Erin Elizabeth Smith
Alice Recounts the Unfortunate Accident with Bonne and the Rabbit
When she shot into the woods
she never meant to kill the rabbit.
One loaded rifle and a man said aim
into the reddish bank,
a color that was almost the sun
in Texas, or at least the way she saw
it set into the sand.
Bonne held the gun to her shoulder
and the handle of it fit
like the way you try on dresses
and know. Then all he told her
was to pull. That slim wick
of a trigger. Just into the hill.
And she did. And the small tumble
of a rabbit fell from the woods.
She was trying,
but maybe she should have
killed that hare before it took
out its pocket-watch and told us
a lie about time. Where everything
would be turned to what we could
believe in, a place much more
strange and predictable
than our own.
February in Knoxville
The lawn finally goes brown
with a dusting of leaves and turned earth.
The stalks of daffodils invert
and the purple husks of berries
hang like baskets from their vines.
February, and there's no more snow,
just the showy wind making everything
crackle. Still, the city blinks in blue
and white, its people wrapped up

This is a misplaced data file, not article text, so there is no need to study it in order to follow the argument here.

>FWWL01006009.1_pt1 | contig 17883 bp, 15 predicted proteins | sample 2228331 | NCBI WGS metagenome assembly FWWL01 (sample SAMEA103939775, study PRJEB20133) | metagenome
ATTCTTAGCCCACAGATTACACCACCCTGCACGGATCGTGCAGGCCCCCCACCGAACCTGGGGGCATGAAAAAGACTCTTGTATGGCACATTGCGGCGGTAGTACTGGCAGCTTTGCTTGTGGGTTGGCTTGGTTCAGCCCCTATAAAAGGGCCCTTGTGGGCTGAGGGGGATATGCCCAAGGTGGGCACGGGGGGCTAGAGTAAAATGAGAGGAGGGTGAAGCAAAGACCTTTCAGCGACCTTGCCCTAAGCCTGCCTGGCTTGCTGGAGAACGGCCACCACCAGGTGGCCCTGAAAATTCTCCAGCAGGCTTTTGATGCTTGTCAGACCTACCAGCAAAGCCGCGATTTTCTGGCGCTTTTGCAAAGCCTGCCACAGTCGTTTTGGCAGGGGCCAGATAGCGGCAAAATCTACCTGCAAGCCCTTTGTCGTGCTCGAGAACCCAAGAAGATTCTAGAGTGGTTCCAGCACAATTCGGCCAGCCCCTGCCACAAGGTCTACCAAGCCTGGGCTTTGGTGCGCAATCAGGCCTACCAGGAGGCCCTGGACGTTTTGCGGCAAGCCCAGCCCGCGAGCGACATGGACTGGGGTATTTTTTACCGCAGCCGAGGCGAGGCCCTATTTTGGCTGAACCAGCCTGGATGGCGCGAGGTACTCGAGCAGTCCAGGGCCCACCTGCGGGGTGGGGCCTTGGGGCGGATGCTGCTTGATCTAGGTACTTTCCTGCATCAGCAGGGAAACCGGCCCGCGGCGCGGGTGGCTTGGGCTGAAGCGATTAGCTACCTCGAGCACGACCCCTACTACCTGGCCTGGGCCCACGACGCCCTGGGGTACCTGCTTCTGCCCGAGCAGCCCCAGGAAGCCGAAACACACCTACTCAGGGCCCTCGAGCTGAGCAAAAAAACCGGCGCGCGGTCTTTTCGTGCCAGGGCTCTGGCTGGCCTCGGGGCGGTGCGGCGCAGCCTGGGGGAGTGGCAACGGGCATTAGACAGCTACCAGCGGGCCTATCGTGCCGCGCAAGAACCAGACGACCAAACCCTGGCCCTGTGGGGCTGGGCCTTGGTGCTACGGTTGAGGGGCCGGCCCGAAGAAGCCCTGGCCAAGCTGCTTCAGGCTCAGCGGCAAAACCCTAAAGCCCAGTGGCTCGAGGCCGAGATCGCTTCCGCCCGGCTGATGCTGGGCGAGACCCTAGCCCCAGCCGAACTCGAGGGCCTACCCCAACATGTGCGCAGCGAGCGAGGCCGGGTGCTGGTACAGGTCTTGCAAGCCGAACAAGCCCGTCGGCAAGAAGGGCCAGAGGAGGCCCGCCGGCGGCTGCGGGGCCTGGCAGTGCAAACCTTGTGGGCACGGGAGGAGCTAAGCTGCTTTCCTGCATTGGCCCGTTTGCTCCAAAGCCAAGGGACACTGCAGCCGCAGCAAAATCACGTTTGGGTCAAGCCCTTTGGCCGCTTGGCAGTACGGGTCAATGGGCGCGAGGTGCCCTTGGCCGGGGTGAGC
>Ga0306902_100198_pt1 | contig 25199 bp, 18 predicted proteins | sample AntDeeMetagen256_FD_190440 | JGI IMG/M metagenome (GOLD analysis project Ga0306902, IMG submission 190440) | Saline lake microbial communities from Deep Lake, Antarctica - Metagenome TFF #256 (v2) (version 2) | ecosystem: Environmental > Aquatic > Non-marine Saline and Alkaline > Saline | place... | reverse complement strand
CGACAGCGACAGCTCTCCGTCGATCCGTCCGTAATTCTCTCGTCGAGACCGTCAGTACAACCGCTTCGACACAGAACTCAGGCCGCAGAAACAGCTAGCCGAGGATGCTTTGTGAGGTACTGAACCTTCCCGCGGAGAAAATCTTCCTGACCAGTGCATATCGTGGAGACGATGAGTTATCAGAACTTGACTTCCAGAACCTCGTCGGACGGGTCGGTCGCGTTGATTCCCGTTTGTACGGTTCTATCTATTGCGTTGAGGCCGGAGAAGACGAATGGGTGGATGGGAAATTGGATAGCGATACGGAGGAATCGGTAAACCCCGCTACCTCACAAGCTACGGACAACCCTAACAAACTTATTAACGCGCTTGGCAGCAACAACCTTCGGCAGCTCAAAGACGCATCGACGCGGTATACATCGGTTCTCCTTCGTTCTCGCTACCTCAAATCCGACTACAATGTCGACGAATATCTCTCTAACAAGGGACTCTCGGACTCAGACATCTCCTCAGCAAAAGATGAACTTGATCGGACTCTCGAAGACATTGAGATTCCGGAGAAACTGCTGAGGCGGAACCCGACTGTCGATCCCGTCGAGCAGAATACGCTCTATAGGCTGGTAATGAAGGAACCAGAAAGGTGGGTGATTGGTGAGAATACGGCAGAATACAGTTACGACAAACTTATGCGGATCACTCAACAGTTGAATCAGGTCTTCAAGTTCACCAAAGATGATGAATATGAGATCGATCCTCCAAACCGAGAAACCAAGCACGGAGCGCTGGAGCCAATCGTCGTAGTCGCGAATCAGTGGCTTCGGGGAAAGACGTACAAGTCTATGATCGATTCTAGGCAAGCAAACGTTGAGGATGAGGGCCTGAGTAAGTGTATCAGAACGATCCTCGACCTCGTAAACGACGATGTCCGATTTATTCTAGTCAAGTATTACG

liked crunchy gifts. I breathe
into cupped hands, walk
the streets that turn
into other streets, and watch
as the sun kicks light off our city's
strange sphere. We cannot choose
where we love—a place picks us
from the flyaway denizens who root
and seed, from the boxes that open
and reseal with no hands to lift them.
Sometimes we empty and are never
filled. Sometimes the rosemary
lasts through winter and the mint comes
back like a hero on her masted ship.
And sometimes the sweetness
of cities and seasons is enough
to clean the body of its harm,
and we must take
what lives to the lips,
to see if maybe,
maybe it can heal us again.
Alice on OKCupid
I know the way men look at me.
The long line of my legs in heels,
their flat palms pressed on an opening door.
They are too easy to find –
the counselor with his electric smokes,
that doctoral candidate and his small
town eyes, the tiny child of a med student
who still thinks of martinis as James Bond cool.
I spend my nights on the front porch,
the fireflies blinking indecipherably
in code. Sometimes there are men
who watch me smoke, waiting
for the bedsheets and tussle, the sweet
way they think I succumb. But there is nothing
soft left, just the edge of new ice
in a glass, the smoke blown from a nostril
like a bull pawing at his animated dirt,
the damages I create from the body.
And each evaporates into the morning,
ghosts spooked by their own transparency.